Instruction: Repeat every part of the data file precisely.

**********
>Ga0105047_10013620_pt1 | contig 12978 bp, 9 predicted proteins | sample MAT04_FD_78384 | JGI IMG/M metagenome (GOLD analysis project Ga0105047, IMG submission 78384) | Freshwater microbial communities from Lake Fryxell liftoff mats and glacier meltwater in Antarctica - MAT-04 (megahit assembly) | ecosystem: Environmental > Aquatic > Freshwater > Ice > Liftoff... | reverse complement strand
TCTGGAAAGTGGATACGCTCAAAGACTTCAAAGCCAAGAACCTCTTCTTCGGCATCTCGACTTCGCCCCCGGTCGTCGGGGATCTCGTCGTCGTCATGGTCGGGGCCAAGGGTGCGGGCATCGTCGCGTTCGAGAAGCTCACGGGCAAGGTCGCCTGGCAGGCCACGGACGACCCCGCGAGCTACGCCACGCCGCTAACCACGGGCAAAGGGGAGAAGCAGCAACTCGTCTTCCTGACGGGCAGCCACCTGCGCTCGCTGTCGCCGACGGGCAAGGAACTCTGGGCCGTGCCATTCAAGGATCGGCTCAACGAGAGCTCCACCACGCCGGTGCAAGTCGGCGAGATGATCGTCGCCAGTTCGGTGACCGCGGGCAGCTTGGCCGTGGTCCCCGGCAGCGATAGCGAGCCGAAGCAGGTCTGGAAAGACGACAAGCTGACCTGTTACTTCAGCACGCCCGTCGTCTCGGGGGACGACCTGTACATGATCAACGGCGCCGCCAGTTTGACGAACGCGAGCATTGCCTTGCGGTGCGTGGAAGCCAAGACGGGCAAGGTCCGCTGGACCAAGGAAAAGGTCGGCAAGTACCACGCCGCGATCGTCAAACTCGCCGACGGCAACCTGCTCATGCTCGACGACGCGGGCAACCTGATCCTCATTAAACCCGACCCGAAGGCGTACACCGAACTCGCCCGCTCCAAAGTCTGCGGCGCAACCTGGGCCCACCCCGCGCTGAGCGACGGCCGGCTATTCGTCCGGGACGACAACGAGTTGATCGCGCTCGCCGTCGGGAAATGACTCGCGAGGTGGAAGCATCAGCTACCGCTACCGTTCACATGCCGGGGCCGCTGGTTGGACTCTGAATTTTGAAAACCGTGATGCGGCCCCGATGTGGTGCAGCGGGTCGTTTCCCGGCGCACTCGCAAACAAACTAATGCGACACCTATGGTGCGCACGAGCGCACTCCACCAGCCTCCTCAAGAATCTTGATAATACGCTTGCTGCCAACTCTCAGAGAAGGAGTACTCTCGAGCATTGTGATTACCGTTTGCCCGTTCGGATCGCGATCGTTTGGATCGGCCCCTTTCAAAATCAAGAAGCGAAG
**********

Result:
>Ga0105047_10013620_pt1 | contig 12978 bp, 9 predicted proteins | sample MAT04_FD_78384 | JGI IMG/M metagenome (GOLD analysis project Ga0105047, IMG submission 78384) | Freshwater microbial communities from Lake Fryxell liftoff mats and glacier meltwater in Antarctica - MAT-04 (megahit assembly) | ecosystem: Environmental > Aquatic > Freshwater > Ice > Liftoff... | reverse complement strand
TCTGGAAAGTGGATACGCTCAAAGACTTCAAAGCCAAGAACCTCTTCTTCGGCATCTCGACTTCGCCCCCGGTCGTCGGGGATCTCGTCGTCGTCATGGTCGGGGCCAAGGGTGCGGGCATCGTCGCGTTCGAGAAGCTCACGGGCAAGGTCGCCTGGCAGGCCACGGACGACCCCGCGAGCTACGCCACGCCGCTAACCACGGGCAAAGGGGAGAAGCAGCAACTCGTCTTCCTGACGGGCAGCCACCTGCGCTCGCTGTCGCCGACGGGCAAGGAACTCTGGGCCGTGCCATTCAAGGATCGGCTCAACGAGAGCTCCACCACGCCGGTGCAAGTCGGCGAGATGATCGTCGCCAGTTCGGTGACCGCGGGCAGCTTGGCCGTGGTCCCCGGCAGCGATAGCGAGCCGAAGCAGGTCTGGAAAGACGACAAGCTGACCTGTTACTTCAGCACGCCCGTCGTCTCGGGGGACGACCTGTACATGATCAACGGCGCCGCCAGTTTGACGAACGCGAGCATTGCCTTGCGGTGCGTGGAAGCCAAGACGGGCAAGGTCCGCTGGACCAAGGAAAAGGTCGGCAAGTACCACGCCGCGATCGTCAAACTCGCCGACGGCAACCTGCTCATGCTCGACGACGCGGGCAACCTGATCCTCATTAAACCCGACCCGAAGGCGTACACCGAACTCGCCCGCTCCAAAGTCTGCGGCGCAACCTGGGCCCACCCCGCGCTGAGCGACGGCCGGCTATTCGTCCGGGACGACAACGAGTTGATCGCGCTCGCCGTCGGGAAATGACTCGCGAGGTGGAAGCATCAGCTACCGCTACCGTTCACATGCCGGGGCCGCTGGTTGGACTCTGAATTTTGAAAACCGTGATGCGGCCCCGATGTGGTGCAGCGGGTCGTTTCCCGGCGCACTCGCAAACAAACTAATGCGACACCTATGGTGCGCACGAGCGCACTCCACCAGCCTCCTCAAGAATCTTGATAATACGCTTGCTGCCAACTCTCAGAGAAGGAGTACTCTCGAGCATTGTGATTACCGTTTGCCCGTTCGGATCGCGATCGTTTGGATCGGCCCCTTTCAAAATCAAGAAGCGAAG